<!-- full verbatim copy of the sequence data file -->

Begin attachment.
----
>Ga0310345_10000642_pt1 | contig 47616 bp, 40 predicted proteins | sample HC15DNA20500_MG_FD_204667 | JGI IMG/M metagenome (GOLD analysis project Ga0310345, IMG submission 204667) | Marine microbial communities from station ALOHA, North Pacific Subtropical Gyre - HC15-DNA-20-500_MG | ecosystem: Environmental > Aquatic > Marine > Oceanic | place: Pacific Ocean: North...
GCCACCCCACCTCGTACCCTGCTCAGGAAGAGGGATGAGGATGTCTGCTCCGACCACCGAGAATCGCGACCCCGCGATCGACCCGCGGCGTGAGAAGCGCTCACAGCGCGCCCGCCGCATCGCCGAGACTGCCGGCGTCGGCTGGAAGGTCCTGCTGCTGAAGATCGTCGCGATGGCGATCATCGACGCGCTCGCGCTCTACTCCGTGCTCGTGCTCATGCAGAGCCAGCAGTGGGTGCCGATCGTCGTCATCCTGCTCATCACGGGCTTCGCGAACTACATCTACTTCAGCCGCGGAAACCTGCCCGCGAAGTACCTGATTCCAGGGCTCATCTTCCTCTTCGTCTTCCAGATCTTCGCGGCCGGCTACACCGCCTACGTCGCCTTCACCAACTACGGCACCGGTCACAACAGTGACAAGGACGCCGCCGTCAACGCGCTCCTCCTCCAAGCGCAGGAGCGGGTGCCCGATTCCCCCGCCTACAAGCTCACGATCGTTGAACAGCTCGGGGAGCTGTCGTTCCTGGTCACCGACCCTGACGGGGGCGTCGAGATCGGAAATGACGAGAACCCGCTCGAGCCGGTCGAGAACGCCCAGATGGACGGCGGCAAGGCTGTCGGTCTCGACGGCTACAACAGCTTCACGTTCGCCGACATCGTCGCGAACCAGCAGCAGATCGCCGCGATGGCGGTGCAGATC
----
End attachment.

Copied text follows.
>Ga0310345_10000642_pt1 | contig 47616 bp, 40 predicted proteins | sample HC15DNA20500_MG_FD_204667 | JGI IMG/M metagenome (GOLD analysis project Ga0310345, IMG submission 204667) | Marine microbial communities from station ALOHA, North Pacific Subtropical Gyre - HC15-DNA-20-500_MG | ecosystem: Environmental > Aquatic > Marine > Oceanic | place: Pacific Ocean: North...
GCCACCCCACCTCGTACCCTGCTCAGGAAGAGGGATGAGGATGTCTGCTCCGACCACCGAGAATCGCGACCCCGCGATCGACCCGCGGCGTGAGAAGCGCTCACAGCGCGCCCGCCGCATCGCCGAGACTGCCGGCGTCGGCTGGAAGGTCCTGCTGCTGAAGATCGTCGCGATGGCGATCATCGACGCGCTCGCGCTCTACTCCGTGCTCGTGCTCATGCAGAGCCAGCAGTGGGTGCCGATCGTCGTCATCCTGCTCATCACGGGCTTCGCGAACTACATCTACTTCAGCCGCGGAAACCTGCCCGCGAAGTACCTGATTCCAGGGCTCATCTTCCTCTTCGTCTTCCAGATCTTCGCGGCCGGCTACACCGCCTACGTCGCCTTCACCAACTACGGCACCGGTCACAACAGTGACAAGGACGCCGCCGTCAACGCGCTCCTCCTCCAAGCGCAGGAGCGGGTGCCCGATTCCCCCGCCTACAAGCTCACGATCGTTGAACAGCTCGGGGAGCTGTCGTTCCTGGTCACCGACCCTGACGGGGGCGTCGAGATCGGAAATGACGAGAACCCGCTCGAGCCGGTCGAGAACGCCCAGATGGACGGCGGCAAGGCTGTCGGTCTCGACGGCTACAACAGCTTCACGTTCGCCGACATCGTCGCGAACCAGCAGCAGATCGCCGCGATGGCGGTGCAGATC